The term “stiff-necked” is also found in Exodus 33:3, 5; 34:9 (remember, Stephen is guiding us through the Pentateuch, not embarking on a walkabout) and describes the Israelites’ obstinate disobedience and resistance to God’s direction and guidance. In the abrupt halt to his sermon, Stephen draws a parallel between his audience’s rejection of Jesus (and the Holy Spirit’s work) and Israel’s historical disobedience and idolatry. Perhaps, this sermon ended precisely on the punchline. There’s no need to ask what the response should be to the message – it’s blatantly obvious, yet nevertheless rejected. Talk about preaching for a verdict!

Stephen’s sermon up to this point had been a retelling of Israel’s history, illustrating God’s faithfulness despite the people’s recurring unfaithfulness.

Preaching for a verdict!

His sudden shift to direct confrontation comes almost as an old-days prophet, where direct, often harsh, confrontation was employed not out of anger but out of a deep desire for the people to turn back to God. But it’s the sermon that keeps on giving. Stephen is relentless. I wonder if as he felt God’s anointing on him, he suddenly knew where this was going.

Not content with merely labelling them as stiff-necked, Stephen asserts that they are “uncircumcised in heart and ears,” undoubtedly extending and intensifying his rebuke.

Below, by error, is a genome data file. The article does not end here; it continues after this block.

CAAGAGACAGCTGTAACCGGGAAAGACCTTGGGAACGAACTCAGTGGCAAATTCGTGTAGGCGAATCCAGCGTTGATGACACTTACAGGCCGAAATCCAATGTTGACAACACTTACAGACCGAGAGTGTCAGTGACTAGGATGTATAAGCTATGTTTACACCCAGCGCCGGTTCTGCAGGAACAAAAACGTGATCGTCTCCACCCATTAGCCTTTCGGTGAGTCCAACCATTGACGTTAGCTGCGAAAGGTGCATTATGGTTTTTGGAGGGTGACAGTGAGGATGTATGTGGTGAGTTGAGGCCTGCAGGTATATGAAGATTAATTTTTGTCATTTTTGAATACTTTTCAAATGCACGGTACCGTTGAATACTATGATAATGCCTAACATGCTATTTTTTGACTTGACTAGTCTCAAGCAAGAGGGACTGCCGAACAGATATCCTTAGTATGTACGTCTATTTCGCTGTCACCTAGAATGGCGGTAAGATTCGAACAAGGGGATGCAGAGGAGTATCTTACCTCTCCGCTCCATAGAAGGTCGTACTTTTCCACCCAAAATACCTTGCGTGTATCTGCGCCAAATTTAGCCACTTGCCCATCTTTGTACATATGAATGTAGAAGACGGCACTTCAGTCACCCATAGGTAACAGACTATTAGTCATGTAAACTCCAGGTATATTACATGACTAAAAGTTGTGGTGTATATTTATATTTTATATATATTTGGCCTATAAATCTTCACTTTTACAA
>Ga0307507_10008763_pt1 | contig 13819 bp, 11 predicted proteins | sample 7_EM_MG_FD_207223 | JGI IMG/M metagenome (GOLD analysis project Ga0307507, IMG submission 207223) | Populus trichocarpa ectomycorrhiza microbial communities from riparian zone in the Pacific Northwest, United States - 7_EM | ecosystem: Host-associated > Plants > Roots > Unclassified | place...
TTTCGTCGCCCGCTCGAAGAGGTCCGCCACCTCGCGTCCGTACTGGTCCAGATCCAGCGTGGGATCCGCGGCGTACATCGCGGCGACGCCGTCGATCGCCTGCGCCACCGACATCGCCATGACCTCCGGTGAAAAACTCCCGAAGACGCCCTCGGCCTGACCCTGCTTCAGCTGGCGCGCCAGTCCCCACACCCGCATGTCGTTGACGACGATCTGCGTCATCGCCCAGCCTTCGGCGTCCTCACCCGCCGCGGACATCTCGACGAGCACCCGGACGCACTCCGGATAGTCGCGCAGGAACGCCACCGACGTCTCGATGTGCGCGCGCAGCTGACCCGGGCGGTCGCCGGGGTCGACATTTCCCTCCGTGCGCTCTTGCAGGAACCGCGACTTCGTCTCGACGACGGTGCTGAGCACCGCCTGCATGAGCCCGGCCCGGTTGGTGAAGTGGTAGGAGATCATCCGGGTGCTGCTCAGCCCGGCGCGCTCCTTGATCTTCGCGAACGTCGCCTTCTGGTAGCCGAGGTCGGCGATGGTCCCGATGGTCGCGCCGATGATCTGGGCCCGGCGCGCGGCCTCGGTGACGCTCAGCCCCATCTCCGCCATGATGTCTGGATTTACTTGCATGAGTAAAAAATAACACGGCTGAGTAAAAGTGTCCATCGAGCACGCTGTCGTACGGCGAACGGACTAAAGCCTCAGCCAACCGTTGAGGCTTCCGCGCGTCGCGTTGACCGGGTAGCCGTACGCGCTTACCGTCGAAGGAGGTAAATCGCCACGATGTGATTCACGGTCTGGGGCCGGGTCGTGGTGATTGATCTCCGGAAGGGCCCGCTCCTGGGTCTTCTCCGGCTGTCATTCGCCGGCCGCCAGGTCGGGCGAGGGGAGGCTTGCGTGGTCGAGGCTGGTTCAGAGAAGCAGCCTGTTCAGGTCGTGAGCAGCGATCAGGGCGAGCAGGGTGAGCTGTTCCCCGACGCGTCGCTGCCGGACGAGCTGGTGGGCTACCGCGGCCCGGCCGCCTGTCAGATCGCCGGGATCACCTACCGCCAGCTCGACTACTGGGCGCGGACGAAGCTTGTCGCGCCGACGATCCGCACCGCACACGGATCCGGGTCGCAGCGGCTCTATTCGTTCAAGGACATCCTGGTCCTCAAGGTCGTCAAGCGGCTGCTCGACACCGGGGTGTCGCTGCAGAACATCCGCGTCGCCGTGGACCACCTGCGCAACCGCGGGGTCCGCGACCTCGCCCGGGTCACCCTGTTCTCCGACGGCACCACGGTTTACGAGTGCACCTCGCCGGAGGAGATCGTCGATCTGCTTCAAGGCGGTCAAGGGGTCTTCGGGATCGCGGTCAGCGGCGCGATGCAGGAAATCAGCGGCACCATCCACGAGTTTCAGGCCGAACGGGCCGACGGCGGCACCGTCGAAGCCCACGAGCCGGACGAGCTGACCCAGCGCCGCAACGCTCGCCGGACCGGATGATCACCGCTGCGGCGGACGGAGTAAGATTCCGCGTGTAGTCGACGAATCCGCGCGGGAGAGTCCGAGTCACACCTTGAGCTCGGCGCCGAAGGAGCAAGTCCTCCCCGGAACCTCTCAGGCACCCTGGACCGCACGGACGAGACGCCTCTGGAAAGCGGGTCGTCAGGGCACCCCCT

Although physically circumcised and outwardly part of God’s covenant people, they are internally and spiritually resistant to God’s voice and Spirit. If that didn’t stir them up, nothing would, especially considering his subsequent emphasis on true circumcision as a matter of the heart (Deuteronomy 10:16; Jeremiah 4:4).

In the background

Stephen is a man on a mission. More than that, he is God’s man on a mission, and what is about to happen will mark a turning point in the life of the Church. Amidst the agitation of the Jewish council, there is the attentive focus of a distinguished Roman citizen from Tarsus, a Jew, circumcised on the eighth day, of the people of Israel, of the tribe of Benjamin, a Hebrew of Hebrews; in regard to the law, a Pharisee.

Stephen’s intent isn’t merely to accuse but to awaken his listeners to the gravity of their position before God, especially in light of their rejection of Jesus, whom he proclaims as the Righteous One foretold in the Scriptures.